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The Womens Suffrage Movement

The womens suffrage movement began in Seneca Falls, New York during a convention on the rights of women. Seneca Falls was a progressive town but even here, Elizabeth Cady Stantons call for suffrage was controversial. Voting and politics were seen as completely male domains and it was shocking to think of women involved in either. The primary argument of suffragists was that they were being denied one of the most basic rights of Democracy. They were expected to live under laws which they could not vote for and pay taxes to a government which didnt represent them.

Men were only half of the population but they were in charge of all of the decisions. Not only was it unfair, it went against the way God intended things to be. Women and men were different. To create a balanced society, they must both be allowed to have influence. In 1848, women were treated as the property of men. They didnt have rights to property or to their children. It was legal for a man to beat his wife. They were taxed but denied representation in congress. Their sphere of influence was in the home.

The Seneca Falls Declaration called for an increase in womens rights in these areas, as well as in education for women and the jobs available to them. It stated that women were morally obligated to resist their tyrannical and oppressive government. This unfair treatment wasnt only unjust, it went against God. The Declaration was not well received by much of the public but it set off a wave of womens rights meetings throughout the 1850s. It was after one of these meetings that Stanton met Susan B. Anthony. This meeting had a profound influence on the future of the womens movement.

Together, Stanton and Anthony founded the National Womens Suffrage Association in 1869. This association was one of the central forces in the movement for womens suffrage. Sojourner Truth was one of few African-Americans involved in the womens movement at the beginning. In a speech at a womens rights convention in Ohio, she argued that as a slave, she proved she was just as capable as a man to do hard physical labor, so why wouldnt she be as capable of voting? When the civil war broke out, suffragists put aside their cause to work for the Union. After the war, black men were given the vote but it was still denied to women.

Many suffragists felt betrayed. They had worked on behalf of the abolitionists, then found a lack of support for their own cause. Stanton was disappointed and made it clear she didnt think men were capable of creating a stable government on their own. At a convention in Washington D. C. in 1868, she expressed her disdain for the masculine element. She felt men had created a disorganized government and a violent and cruel society. By refusing the vote to women, they were forcing women to become dilutions of men and repressing the natural character of women.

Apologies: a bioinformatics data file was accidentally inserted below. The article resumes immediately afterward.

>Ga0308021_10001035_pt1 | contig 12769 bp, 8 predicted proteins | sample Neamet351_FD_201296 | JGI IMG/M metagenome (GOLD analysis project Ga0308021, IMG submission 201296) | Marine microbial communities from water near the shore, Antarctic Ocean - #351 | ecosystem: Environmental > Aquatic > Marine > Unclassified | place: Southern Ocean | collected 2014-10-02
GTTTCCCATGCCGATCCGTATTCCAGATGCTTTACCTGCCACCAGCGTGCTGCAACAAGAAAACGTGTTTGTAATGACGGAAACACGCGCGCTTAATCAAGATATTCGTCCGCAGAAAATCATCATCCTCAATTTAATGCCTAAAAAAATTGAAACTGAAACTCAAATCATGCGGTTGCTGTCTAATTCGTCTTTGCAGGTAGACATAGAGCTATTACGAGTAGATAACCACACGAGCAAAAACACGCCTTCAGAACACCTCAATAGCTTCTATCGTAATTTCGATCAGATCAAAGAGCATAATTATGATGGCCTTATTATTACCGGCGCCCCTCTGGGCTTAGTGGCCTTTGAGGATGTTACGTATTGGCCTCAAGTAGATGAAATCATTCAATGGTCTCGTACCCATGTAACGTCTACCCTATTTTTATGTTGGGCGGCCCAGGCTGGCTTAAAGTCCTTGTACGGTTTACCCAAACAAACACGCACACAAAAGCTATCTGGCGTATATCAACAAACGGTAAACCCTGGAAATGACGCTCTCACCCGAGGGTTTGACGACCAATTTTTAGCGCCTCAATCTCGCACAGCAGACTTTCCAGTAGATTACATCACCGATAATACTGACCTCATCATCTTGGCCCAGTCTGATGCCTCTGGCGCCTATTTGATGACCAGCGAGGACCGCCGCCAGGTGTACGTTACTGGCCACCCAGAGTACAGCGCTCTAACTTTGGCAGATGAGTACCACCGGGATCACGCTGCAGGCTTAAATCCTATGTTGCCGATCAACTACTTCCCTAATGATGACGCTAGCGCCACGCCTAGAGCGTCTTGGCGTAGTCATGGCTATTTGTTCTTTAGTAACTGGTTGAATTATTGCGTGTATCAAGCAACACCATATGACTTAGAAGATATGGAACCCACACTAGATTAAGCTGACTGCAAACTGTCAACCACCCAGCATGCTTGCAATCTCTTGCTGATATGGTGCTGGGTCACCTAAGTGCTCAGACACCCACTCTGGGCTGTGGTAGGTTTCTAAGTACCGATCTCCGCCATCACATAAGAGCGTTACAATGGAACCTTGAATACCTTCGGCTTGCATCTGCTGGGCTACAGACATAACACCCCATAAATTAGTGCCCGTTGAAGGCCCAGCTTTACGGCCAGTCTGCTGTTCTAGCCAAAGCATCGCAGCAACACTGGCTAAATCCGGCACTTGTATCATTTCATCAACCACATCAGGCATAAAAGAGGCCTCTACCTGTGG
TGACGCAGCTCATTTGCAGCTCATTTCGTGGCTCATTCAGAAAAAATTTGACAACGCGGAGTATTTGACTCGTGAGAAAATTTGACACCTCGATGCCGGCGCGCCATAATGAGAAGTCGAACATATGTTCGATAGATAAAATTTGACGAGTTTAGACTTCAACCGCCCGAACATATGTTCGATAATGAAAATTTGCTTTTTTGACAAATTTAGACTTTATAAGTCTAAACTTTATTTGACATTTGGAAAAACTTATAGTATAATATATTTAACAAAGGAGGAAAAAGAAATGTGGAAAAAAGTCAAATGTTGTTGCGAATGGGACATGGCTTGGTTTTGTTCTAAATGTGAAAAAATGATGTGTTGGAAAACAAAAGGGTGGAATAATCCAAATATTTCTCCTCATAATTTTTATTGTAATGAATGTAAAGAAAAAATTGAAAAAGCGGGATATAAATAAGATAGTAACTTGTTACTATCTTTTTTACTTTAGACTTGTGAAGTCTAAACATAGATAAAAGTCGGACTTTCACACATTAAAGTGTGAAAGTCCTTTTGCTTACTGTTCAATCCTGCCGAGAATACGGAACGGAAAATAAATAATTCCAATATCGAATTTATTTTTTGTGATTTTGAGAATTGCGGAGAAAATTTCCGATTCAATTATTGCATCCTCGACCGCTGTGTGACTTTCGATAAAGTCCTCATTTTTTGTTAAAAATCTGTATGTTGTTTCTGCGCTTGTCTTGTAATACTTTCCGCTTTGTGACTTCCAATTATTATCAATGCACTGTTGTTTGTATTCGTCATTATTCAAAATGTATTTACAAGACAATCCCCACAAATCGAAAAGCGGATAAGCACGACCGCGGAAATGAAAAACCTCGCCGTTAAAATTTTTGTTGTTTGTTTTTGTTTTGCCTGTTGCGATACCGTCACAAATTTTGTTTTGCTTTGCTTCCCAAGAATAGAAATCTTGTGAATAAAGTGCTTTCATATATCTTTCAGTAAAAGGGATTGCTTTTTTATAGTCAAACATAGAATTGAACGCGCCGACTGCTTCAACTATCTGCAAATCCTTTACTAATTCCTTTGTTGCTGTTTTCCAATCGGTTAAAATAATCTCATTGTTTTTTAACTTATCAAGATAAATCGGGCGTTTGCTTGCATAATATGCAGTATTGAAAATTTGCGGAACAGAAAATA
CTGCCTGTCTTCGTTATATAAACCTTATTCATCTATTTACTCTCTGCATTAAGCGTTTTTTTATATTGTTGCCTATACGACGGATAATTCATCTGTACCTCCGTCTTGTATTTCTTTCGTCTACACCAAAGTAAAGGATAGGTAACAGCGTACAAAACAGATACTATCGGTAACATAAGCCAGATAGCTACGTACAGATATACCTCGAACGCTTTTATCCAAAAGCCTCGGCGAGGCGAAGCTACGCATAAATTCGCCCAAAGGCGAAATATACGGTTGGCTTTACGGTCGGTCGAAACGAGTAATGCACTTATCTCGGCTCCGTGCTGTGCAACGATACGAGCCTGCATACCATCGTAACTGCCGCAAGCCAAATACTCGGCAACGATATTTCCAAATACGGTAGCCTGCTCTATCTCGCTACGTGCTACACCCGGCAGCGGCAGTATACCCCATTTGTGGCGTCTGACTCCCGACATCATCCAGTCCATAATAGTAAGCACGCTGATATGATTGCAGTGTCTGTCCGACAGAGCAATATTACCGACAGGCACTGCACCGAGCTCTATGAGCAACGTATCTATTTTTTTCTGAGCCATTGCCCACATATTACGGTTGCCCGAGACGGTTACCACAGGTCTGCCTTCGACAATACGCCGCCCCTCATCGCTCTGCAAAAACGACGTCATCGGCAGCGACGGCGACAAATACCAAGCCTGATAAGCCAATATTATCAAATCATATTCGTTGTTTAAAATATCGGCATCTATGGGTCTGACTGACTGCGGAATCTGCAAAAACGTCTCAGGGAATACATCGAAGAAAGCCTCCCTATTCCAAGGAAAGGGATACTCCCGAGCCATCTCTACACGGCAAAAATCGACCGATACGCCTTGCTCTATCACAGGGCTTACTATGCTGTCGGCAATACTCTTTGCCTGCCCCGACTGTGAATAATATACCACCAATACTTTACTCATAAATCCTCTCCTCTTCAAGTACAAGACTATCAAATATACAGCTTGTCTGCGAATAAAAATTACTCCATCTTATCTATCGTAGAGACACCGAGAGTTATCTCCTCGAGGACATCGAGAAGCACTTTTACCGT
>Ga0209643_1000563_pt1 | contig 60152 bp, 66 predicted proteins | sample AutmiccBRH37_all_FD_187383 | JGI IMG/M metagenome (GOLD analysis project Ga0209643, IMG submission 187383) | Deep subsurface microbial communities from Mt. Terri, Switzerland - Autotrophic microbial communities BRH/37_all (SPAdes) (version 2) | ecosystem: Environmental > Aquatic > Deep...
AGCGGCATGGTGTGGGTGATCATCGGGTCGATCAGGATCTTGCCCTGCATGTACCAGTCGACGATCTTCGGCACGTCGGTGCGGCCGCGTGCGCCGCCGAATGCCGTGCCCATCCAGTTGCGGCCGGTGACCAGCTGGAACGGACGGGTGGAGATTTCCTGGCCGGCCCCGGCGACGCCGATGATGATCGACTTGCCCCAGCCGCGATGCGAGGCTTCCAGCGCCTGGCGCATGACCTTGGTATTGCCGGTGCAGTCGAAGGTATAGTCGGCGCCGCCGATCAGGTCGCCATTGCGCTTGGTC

She argued that giving women the vote would help to maintain the natural equilibrium and provide better representation for the whole. In 1872, a radical suffragists went to the polls to vote in an election. This was a federal offense, and Anthony was arrested. She was tried in a federal court. On the first day of her trial, the judge instructed the jury to find her guilty. Anthony was deemed incompetent to testify on her own behalf because she was a woman. Anthony was allowed to speak before her sentencing. She argued against the unfairness of her trial.

She had been tried under a system which was established by men, interpreted by men and carried out by men. By refusing women the right to vote but forcing them to follow laws, they were being treated as subjects rather than citizens. During her speech, Anthony said her famous maxim, Resistance to tyranny is obedience to God. Anthony was prevented from appealing to the Supreme Court based on a technicality. A similar case did make it to the Supreme Court a year later, and the court ruled that each state would have to grant women the right to vote. This ruling turned the attention of the suffragists to individual states.

In 1890, Wyoming entered the United States as the only state allowing women to vote. In 1893, the governor of Colorado persuaded the state legislature to put the issue of womens votes on the ballot. Carrie Kat from the NWSA and a local reporter named Ellis Meredith campaigned together. They organized 10,000 women, many from the Womens Christian Temperance Union, who wanted to end the sale of alcohol. Liquor companies began campaigning against them, but suffrage was passed in Colorado anyway. By 1896, Utah and Idaho had also granted women the vote. By the 1890s rights for women were improved.

By then, women could hold property and girls could attend high school and college. But the suffragists still met lots of opposition, even among their own sex. In Boston, women organized the Massachusetts Association Opposed to Suffrage for Women. They saw politics as corrupt and male, and they believed it would degrade all women to be involved. In a non-binding referendum held by the Massachusetts legislature which allowed both men and women to vote, suffrage was overwhelmingly defeated. At the end of the century, the National Association of Colored women was formed. They were led by Mary Church Terrell.